Worried you won’t know where to go–and where not to go–during the Zombie Apocalypse? Map of the Dead is filled with useful information! (And, Canadians, though it doesn’t say “postal code,” it does cover Canada).
Off Book goes in depth on video games with interesting discussions of interactivity, story telling, creativity, world-building and how video games help people understand and manipulate complex systems.
Take This Lollipop is a creepy little Facebook app featuring Bill Oberst, Jr.
An interactive map of fiber-optic cables running beneath the world’s oceans (and seas). (via etsy)
This month, Gutter Guest Stars John Crye and Todd Sharp continue their discussion of transmedia entertainment and The Unnameable Future. Part I is here. Brooke Thompson, “experience designer” and blogger at GiantMice.com, recently posted a follow-up to her article, “Transmedia Will Kill Hollywood Is Killing Transmedia,” which we referenced in last month’s guest spot here [...]
…or, Why We Are Confused About The Defining Terms Angrily Dismissed By Those Trying to Trademark Them Recently on her site GiantMice.com, “experience designer” Brooke Thompson posted an article entitled, “Transmedia Is Killing Hollywood Will Kill Transmedia.” In it, Thompson decries the fact that the new storytelling form known as “transmedia” (previously called “cross-platform storytelling,” [...]
Incredibox: Play the hipsters! In English or Francais!
Solve the mystery of the cursed Mercy Booth in the clickable picture/text adventure, “Der Teufelspakt.” You don’t need to speak German to play, but it helps. (via The Horror?!)
Jim Munroe’s been working on a new movie, Ghosts with Shit Jobs. It’s not even out and he has a spin-off game–“Roofed!”
National Geographic’s infinite photograph. Click and click and click.
“City of Heroes: Golden Age is about Paragon City in the 80s.” Check out the screen captures and cross your fingers that your 386 has enough power.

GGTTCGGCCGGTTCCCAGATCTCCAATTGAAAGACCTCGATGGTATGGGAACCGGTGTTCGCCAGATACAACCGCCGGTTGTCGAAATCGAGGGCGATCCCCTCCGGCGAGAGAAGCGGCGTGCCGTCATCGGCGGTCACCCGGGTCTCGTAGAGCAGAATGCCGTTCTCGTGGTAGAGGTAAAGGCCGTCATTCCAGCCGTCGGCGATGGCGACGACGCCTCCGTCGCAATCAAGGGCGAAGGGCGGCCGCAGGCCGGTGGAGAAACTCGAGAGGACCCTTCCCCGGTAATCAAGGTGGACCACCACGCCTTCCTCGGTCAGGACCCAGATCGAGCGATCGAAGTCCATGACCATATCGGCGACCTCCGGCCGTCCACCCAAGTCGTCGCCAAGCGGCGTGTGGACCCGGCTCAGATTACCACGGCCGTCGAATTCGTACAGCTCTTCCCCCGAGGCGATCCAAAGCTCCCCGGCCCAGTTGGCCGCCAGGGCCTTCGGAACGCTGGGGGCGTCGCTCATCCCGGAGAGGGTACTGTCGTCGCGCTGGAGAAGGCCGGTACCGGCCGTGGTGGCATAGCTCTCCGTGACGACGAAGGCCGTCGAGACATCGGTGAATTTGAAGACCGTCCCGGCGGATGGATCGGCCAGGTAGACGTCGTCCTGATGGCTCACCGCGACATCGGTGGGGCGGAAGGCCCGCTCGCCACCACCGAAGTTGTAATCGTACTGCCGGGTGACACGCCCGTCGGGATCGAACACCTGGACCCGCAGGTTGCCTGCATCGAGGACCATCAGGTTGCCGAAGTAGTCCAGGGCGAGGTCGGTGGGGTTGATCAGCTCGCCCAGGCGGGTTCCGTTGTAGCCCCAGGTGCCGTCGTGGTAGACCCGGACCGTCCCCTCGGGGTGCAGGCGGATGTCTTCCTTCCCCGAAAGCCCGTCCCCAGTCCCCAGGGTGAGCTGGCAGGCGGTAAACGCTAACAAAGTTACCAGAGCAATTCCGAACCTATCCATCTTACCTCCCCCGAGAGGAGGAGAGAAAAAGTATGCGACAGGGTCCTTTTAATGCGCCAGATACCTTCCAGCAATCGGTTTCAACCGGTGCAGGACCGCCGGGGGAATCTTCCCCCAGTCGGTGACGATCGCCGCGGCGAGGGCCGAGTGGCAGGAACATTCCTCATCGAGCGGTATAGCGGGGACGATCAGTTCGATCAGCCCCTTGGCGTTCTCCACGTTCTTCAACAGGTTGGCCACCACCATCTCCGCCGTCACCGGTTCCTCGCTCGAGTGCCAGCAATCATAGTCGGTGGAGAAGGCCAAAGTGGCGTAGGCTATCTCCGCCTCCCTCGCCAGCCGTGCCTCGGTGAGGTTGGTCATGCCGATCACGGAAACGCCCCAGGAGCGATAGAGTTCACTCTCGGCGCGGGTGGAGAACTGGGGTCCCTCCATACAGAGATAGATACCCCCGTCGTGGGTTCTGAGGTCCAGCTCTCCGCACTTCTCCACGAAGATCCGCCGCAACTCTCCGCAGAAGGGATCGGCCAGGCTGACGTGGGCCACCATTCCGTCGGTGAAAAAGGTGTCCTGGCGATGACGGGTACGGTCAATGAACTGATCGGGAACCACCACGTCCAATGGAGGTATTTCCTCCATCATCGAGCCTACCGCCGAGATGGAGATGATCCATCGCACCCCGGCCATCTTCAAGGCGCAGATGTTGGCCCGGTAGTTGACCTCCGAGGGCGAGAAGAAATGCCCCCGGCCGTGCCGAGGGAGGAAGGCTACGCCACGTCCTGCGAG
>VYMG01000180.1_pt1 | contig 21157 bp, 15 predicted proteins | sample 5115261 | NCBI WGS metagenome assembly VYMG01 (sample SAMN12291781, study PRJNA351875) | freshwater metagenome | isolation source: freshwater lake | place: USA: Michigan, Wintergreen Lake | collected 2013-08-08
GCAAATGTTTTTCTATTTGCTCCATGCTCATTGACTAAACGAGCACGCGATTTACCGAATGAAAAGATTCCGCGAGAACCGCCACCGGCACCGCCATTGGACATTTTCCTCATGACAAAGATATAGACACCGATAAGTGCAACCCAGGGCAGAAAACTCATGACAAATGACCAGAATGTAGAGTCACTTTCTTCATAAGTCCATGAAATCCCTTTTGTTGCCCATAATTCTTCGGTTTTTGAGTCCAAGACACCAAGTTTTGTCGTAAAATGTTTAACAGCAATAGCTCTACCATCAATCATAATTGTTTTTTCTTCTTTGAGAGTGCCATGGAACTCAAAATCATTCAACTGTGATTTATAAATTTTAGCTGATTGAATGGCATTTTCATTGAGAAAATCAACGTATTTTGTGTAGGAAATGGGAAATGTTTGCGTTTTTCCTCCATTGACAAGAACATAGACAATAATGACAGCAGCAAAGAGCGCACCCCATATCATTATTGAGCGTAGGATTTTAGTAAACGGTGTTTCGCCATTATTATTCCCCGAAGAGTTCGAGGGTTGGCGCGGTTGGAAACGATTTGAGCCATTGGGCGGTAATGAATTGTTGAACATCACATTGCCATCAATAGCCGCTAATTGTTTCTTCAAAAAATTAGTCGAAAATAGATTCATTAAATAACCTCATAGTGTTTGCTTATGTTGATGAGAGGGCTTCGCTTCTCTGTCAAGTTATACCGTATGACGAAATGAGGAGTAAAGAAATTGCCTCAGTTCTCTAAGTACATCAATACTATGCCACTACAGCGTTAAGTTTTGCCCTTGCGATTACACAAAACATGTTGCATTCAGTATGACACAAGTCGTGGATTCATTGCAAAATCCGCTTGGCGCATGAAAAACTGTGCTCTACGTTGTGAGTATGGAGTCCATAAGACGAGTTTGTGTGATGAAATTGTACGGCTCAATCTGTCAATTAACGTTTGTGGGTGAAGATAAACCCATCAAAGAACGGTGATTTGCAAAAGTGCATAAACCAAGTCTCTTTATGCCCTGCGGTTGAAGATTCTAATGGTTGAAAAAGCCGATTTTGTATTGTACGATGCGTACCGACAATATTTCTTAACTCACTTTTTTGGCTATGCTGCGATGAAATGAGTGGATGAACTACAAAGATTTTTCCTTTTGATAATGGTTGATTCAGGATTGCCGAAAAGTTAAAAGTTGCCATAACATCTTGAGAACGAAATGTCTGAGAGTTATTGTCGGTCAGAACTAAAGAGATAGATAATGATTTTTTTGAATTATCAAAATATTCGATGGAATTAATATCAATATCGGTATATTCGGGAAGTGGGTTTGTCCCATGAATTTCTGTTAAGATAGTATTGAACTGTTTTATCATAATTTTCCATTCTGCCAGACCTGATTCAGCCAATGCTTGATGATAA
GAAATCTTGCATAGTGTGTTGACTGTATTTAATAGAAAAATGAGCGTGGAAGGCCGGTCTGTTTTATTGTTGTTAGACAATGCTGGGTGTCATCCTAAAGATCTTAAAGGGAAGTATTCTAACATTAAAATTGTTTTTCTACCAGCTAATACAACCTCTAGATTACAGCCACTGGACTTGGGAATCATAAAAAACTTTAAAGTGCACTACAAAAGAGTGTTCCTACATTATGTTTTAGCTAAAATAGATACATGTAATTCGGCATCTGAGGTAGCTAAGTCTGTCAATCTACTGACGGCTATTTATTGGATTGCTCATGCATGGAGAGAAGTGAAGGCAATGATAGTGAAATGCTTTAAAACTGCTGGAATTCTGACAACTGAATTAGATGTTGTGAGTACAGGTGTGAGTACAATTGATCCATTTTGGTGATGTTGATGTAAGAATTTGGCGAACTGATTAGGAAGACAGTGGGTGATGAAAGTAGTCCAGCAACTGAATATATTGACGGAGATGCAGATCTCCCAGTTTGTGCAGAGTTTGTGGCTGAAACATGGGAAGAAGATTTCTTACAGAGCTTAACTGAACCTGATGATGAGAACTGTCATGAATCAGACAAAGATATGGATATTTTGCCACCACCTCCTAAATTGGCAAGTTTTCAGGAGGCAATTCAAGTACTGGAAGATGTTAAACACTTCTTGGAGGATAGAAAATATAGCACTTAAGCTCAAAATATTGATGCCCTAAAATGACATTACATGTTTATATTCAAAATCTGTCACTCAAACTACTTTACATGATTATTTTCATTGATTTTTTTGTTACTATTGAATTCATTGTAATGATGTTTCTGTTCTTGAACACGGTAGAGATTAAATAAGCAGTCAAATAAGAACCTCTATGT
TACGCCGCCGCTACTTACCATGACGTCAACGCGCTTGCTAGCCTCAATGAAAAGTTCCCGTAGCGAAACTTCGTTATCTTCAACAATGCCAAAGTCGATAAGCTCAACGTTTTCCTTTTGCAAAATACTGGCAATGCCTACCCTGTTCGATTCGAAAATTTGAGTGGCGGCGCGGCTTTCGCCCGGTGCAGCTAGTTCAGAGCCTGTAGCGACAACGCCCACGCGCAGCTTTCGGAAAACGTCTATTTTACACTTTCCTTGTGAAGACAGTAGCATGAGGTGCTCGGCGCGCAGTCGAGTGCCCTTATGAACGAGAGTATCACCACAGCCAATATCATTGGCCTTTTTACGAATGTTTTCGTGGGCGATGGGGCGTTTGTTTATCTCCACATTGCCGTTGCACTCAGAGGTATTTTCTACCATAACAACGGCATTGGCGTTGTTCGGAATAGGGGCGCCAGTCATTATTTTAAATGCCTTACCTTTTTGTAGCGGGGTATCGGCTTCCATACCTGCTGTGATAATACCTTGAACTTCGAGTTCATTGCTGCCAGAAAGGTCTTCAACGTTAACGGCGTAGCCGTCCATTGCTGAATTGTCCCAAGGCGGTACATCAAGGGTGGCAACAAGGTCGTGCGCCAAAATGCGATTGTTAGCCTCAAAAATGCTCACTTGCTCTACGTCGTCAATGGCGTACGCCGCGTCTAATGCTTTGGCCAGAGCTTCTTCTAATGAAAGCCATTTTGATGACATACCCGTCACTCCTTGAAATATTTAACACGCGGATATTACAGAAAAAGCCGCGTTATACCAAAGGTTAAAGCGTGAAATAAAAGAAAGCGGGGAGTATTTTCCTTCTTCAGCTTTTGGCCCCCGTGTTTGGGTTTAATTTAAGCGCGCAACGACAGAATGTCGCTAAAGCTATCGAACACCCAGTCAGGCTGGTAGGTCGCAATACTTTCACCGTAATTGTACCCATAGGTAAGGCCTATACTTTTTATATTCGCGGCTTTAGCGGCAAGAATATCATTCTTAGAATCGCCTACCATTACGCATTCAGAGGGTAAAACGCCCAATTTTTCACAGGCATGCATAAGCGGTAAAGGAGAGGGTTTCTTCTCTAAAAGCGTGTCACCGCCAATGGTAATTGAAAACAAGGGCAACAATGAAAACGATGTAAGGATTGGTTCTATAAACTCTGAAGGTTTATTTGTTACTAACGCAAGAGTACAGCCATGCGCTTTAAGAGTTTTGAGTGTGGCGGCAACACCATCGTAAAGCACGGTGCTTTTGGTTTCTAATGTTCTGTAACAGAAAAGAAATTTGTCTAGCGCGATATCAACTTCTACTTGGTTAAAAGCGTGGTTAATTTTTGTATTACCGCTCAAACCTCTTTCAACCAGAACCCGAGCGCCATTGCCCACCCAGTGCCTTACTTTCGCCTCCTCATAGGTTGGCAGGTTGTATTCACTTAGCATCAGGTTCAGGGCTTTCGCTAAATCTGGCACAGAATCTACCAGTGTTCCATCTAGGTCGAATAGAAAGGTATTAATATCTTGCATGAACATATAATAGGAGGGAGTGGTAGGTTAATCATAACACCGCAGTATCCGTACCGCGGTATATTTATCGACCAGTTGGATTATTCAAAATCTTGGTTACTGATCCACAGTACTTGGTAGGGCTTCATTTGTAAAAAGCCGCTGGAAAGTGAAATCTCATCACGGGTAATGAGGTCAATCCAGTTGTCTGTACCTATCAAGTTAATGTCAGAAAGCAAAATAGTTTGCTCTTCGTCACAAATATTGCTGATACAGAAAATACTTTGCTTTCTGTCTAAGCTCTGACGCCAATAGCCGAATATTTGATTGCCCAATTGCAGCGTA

The Illuminated Lantern has tentacled interactive fiction with the H.P. Lovecraft Commonplace Book project and whiskered diamond thievery in “1893: A World’s Fair Mystery.” (via 4DK)
Don’t bother guessing the verb, just click here to play Former Games Editor Jim Munroe’s Everybody Dies which just took 3rd place at the 2008 Interactive Fiction Competition. You can also learn more about the process of writing interactive fiction and see Michael Cho’s sweet illustrations.
The Artful Gamer ponders interactivity, engagement and narrative in videogames: “Instead of beating our collective heads against the wall as we try to design games that let players live out their wildest desires, we should be developing worlds that encourage players to explore them as living, breathing, places.”
Just how many times do I have to kill this guy? It’s a question I’ve certainly asked myself while playing various games, along with Why aren’t you dead yet? and How many damn heads does it have anyway? Everybody’s version of tedium is different, but endlessly dodging around waiting for some gargantuan horror to blink [...]
I recently had a conversation with my ten year-old son that I had been longing to have since before he was born, since before I was even sure I really wanted to have kids. We were well into the eleventh hour of a game of Risk that had seen the empires of my wife and [...]
Based on the reaction to the November launch of the Playstation 3 and Nintendo Wii through sales and media attention, it’s clear that gaming as a cultural phenomenon has cemented itself into the collective consciousness. Local news media observed in awe as the faithful lined up outside their local electronics retailer at midnight in order [...]
I hated studying history in high school. It was as if the curriculum had been designed to leave out everything that impressionable minds could possibly associate with, while making no provisions to seem like it was anything but handed down from an institution. However, in recent years it’s a totally different story. I won’t read [...]
I’m fairly suspicious of nostalgia, and I hate how advertisers leverage our emotions to sell us the same products twice. So while I’m happy that people are rediscovering videogames from their youth, and that the games and their blocky aesthetic are mushrooming up all over the culture, I wonder about the retro-gaming phenomenon. Are these [...]
Games are often criticised for not having any plot. What isn’t given much consideration is whether it’s possible for there to be too much story. The Longest Journey (Funcom, 2000) made me think about this a lot.